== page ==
We’re Off To See The Wizard – The Wonderful Wizard of Oz

So unfortunately this Dorothy with her Ruby Red cane is going to see the wizard (aka the Neurologist) tomorrow as I've noticed some changes in my condition since my last bathroom spill in the bathroom which was over 2 months ago.

To be fair, Glenda (My Primary Doctor), wanted me to get another MRI since it had been 10 months since my last one. And wouldn't you know it, my insurance company aka Flying Monkeys, said I didn't qualify and Glenda told me to go see the Wizard because he would have more pull with those annoying creatures.

And I put it off as long as I didn't feel any worse and thought it was proactive but I would still approach it with the wizard at my next appointment which was only a couple more weeks away from now.

But then that green wench cackled at me and sent numbness down my right arm where I couldn't feel my fingers at all – not a good sign even in the smallest of realms. Combined that with subtle changes of existing symptoms finally made me do the right thing and follow the yellow brick road to the Emerald City where all my doctors live.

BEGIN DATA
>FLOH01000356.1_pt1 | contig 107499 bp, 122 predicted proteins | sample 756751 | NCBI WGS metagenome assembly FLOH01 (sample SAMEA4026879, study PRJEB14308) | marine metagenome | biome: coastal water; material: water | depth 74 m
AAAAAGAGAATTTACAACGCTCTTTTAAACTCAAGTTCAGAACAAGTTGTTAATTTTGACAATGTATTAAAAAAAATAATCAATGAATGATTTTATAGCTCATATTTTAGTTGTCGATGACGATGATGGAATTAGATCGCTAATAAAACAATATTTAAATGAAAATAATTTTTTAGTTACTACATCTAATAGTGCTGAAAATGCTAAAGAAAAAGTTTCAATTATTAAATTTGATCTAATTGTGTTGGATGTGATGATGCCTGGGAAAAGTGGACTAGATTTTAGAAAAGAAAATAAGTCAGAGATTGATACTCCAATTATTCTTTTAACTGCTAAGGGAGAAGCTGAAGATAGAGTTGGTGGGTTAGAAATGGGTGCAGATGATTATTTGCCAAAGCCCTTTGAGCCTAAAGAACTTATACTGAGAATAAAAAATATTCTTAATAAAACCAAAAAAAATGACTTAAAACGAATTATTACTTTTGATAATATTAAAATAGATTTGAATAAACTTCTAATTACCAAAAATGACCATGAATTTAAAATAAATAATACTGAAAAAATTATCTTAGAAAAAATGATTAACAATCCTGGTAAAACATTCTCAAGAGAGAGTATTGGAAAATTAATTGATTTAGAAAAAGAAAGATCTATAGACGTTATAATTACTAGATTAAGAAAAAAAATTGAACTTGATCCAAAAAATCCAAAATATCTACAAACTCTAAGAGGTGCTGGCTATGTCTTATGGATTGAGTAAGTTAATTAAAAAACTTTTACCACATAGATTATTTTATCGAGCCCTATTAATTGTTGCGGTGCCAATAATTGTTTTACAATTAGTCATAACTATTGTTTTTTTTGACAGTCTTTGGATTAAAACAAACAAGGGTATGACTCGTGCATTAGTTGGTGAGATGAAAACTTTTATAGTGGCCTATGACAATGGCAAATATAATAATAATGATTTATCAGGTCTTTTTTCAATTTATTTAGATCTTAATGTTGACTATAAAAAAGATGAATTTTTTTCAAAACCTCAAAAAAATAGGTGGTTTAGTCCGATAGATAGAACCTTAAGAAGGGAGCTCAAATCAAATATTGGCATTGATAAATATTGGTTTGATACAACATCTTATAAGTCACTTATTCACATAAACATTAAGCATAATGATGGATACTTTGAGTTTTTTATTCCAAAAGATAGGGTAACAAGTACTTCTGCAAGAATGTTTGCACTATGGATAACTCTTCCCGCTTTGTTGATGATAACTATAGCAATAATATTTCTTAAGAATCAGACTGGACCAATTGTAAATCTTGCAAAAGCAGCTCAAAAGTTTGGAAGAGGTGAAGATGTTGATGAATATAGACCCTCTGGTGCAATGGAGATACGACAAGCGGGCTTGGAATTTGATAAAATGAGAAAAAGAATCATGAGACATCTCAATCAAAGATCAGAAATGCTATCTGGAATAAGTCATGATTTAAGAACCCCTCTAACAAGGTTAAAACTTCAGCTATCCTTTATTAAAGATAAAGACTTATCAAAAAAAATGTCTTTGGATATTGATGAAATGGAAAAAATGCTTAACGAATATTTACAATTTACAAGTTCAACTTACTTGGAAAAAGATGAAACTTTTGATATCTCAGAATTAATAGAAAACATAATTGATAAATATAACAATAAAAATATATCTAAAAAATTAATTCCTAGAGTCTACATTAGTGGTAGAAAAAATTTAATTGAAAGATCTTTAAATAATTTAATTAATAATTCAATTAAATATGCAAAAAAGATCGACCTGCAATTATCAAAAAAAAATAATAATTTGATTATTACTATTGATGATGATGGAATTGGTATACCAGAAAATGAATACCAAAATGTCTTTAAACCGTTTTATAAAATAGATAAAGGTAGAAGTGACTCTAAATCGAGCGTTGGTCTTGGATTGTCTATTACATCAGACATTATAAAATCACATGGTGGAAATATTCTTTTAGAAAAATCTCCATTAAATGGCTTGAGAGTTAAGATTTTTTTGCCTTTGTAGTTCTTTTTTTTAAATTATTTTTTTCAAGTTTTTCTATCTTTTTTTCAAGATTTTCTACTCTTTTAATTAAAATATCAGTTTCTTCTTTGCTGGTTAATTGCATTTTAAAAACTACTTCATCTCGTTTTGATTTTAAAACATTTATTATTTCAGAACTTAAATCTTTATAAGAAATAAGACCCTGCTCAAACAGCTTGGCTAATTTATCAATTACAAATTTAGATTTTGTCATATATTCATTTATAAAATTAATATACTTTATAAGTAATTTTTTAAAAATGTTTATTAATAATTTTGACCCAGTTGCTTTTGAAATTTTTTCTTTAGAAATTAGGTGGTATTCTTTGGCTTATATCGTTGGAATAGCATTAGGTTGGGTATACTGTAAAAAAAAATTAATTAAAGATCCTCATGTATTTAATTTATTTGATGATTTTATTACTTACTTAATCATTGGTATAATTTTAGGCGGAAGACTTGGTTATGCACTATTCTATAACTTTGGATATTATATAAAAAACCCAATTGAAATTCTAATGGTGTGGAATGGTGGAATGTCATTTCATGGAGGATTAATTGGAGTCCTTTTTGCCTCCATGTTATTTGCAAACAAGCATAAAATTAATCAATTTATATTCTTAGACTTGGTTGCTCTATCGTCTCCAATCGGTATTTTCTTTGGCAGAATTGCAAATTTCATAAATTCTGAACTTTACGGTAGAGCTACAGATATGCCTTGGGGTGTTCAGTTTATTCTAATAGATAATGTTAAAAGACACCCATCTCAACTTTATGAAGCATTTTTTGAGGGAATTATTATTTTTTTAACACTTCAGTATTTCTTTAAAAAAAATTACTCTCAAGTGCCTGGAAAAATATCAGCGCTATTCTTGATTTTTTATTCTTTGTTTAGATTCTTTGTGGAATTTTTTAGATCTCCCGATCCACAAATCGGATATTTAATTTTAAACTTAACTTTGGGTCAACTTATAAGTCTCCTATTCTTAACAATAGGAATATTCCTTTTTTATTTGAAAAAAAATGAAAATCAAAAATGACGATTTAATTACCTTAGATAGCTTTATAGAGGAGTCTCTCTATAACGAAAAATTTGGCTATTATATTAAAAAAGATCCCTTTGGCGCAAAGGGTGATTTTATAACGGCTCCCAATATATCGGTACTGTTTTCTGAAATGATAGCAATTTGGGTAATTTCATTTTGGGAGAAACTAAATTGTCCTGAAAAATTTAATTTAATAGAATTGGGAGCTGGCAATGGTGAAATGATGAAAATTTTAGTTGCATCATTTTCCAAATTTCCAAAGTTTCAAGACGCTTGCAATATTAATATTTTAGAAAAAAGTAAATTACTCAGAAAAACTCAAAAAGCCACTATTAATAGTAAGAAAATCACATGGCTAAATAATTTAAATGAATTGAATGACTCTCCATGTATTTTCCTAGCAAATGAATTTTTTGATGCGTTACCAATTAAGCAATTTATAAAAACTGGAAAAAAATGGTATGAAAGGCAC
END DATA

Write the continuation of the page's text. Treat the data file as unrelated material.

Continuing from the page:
As I poured over all my latest imaging for clues, using meditation to keep the anxiety to a minimal amount – as stress mixed with what equates to a major power line with a short in it does me no favors and takes no prisoners even on good days.

Because of my case being unusual for the diagnosis because of my age, no trauma, and not a lot of symptoms that shot up red flags for
Myelopathy, it laid undiscovered most likely for years. Which unfortunately that is what myelopathy is good at – masking its identity because the symptoms can be so subtle that the root cause isn't found for a while so most myelopathy patients have permanent damage, the only question that remains is how bad.